International productions in Poland – 2017 Summary

31 January 2018

In 2017 Polish locations were selected by, among others, producers from the United States, France, Germany, Denmark and India. Polish exterior and interior locations appeared in historical and contemporary films, in science-fiction and in fantasy.

Historical productions

The exterior locations without modern elements and the diverse buildings which have survived in excellent condition and can be easily adapted to the needs of set design make Poland a popular choice for historical productions. In February, Lower Silesia hosted the crew of historic feature film "Der Hauptmann," directed by Robert Schwentke ("Red", "Insurgent", "Allegiant"). Based on facts, the film tells a story from the end of the Second World War about daring acts of a faux captain and a group of deserters. It was filmed over the period of three months in the area of Wrocław and Zgorzelec. The producers were Filmgalerie 451 from Berlin and Opus Film and Tempus Film from Poland.

"My Name Is Sara" is also set during the Second World War. It tells a story of a 13-years-old Jewish girl who after losing her entire family and a gruelling flight finds refuge in the house of a Ukrainian couple, but in turn gets entangled in their marital feud. All of the 45 filming days, which took place between August 2017 and January 2018, were realised in the Podlasie region, among others in Rybołowy, Tykocin, Czerlonka, Puchły and Białystok. The script was created by David Himmelstein ("Bad Company"), and the picture was directed by Steven Oritt, who together with Justyna Pawlak from Watchout Productions ("Gods", "The Art of Loving") was also the producer.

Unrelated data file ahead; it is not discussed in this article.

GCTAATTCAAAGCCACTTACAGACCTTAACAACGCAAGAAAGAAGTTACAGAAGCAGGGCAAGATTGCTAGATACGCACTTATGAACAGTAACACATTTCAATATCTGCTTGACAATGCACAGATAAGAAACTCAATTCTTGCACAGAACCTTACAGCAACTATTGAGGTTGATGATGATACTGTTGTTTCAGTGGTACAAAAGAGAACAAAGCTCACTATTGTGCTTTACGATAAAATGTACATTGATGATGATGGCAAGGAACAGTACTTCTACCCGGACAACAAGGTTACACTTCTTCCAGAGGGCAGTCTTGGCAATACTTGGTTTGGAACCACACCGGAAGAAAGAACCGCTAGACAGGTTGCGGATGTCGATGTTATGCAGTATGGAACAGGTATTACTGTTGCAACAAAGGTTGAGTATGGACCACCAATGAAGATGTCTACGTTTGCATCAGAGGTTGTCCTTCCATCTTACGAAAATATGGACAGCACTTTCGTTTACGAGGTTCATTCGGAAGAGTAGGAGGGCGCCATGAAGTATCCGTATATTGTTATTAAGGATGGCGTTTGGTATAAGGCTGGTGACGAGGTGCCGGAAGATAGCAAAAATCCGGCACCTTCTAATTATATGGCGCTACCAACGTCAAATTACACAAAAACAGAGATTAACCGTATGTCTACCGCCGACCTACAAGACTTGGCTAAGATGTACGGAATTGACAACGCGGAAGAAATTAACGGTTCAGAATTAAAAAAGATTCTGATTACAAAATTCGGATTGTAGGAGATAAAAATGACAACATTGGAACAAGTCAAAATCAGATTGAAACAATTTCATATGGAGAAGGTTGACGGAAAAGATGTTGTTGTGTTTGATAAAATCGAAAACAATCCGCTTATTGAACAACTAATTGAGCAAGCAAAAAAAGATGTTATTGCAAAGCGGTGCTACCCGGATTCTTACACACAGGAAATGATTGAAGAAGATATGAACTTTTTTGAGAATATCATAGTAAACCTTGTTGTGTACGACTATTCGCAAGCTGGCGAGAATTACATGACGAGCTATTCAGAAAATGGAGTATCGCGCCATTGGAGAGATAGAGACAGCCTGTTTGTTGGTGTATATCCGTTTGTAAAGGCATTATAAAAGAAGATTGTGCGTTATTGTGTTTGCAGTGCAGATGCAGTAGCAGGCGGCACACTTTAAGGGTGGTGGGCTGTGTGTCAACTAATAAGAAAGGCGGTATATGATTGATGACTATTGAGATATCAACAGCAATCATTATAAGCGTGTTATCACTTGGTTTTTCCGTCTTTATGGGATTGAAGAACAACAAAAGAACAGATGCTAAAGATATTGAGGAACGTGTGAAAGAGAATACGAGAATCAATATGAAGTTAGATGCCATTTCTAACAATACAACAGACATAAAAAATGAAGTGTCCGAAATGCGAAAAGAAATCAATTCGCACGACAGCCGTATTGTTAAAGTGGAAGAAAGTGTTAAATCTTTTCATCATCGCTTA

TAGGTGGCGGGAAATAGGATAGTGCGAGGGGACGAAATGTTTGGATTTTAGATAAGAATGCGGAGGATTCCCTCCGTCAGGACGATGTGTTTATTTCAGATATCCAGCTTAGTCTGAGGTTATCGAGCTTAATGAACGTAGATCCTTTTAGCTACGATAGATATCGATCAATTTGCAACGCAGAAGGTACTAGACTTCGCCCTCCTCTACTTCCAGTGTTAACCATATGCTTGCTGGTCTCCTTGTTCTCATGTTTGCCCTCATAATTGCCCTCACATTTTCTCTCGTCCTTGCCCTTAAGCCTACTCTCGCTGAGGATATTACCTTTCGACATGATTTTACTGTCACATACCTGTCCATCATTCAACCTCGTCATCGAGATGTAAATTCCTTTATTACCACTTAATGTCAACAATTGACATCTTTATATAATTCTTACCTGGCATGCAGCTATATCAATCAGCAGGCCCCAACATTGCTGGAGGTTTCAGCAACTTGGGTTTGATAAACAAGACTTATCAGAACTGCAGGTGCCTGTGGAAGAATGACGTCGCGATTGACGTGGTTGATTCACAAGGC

From summer to autumn Lower Silesia also hosted the crew of "Werewolf," a Polish-German-Dutch co-production directed by Adrian Panek ("Daas"). The film takes place in the summer of 1945, and the protagonists are eight children liberated from Gross-Rosen concentration camp. The filming took place in the Stołowe Mountains National Park, in the mansion in Bulowice, and in the Molke Museum. The picture was produced by Agata Szymańska and Magdalena Kamińska from Balapolis ("Baby Bump", "Parasite").

The producers of "Bose. Dead / Alive" a TV series about an Indian freedom fighter and a national hero were also looking for exterior locations in Poland. Produced for ALT Balaji, the TV series involved a Polish crew comprising over 50 people, over 200 extras, over a dozen bit players, and a historical re-enactment group. Locations from Lesser Poland portrayed Germany, Austria and Manchuria. The Polish line producer was Krzysztof Sołek from Film Polska Productions, ("Kick", "The Last Witness").


Contemporary productions

More contemporary locations, in turn, played in the spectacular Indian action film "Mersal" ("Vijay 61"), in which as the protagonist starred Tamil film star Joseph Vijay Chandrasekhar. The shooting took place in June, in four Polish cities: Gdańsk, Sopot, Poznań and Rzeszów. During the 18 filming days, 50 Indian and 80 Polish filmmakers, and over 3,000 extras worked on the set. In the picture Poznań and Gdańsk stood in for Paris. "Mersal" was produced by Sri Thenandal Films, and the Polish executive producers was Marcin Andruchów from Muchas Gracias. He was responsible for, among others, scouting and preparing locations, organising the shooting, casting extras, preparing the set design, props and the equipment.